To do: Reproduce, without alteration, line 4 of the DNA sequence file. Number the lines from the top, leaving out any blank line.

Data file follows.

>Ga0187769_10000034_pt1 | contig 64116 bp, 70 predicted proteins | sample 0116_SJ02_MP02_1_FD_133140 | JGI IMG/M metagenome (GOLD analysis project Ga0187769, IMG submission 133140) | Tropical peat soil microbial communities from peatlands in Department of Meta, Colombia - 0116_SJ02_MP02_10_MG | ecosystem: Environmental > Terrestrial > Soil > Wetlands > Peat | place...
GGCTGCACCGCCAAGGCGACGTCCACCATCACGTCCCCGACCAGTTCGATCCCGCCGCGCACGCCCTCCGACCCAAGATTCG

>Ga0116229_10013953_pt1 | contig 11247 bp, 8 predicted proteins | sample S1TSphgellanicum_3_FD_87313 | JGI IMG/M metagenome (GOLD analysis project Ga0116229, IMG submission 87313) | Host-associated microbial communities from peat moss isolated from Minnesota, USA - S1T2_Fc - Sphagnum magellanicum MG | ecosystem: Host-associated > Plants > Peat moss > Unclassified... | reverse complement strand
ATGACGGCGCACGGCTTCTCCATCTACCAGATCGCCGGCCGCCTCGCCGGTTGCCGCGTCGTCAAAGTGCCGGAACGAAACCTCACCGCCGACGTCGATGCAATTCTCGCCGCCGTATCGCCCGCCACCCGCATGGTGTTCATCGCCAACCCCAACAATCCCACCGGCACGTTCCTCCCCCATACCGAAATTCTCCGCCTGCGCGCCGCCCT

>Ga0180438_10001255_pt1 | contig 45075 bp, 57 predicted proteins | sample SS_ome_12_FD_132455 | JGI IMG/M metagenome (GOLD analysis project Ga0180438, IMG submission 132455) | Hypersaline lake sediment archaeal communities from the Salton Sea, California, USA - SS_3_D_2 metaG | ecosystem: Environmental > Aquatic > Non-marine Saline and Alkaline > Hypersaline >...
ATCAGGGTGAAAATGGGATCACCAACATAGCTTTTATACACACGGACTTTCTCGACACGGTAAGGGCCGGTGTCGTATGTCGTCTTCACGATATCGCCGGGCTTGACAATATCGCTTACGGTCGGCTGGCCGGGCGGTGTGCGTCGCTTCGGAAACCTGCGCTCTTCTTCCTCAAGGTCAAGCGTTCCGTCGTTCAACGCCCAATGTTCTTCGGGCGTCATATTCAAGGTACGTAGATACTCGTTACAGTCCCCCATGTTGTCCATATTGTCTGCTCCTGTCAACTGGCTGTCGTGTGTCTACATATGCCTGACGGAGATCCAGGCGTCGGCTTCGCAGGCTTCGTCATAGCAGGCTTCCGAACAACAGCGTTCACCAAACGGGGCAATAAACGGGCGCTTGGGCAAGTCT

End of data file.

ATGACGGCGCACGGCTTCTCCATCTACCAGATCGCCGGCCGCCTCGCCGGTTGCCGCGTCGTCAAAGTGCCGGAACGAAACCTCACCGCCGACGTCGATGCAATTCTCGCCGCCGTATCGCCCGCCACCCGCATGGTGTTCATCGCCAACCCCAACAATCCCACCGGCACGTTCCTCCCCCATACCGAAATTCTCCGCCTGCGCGCCGCCCT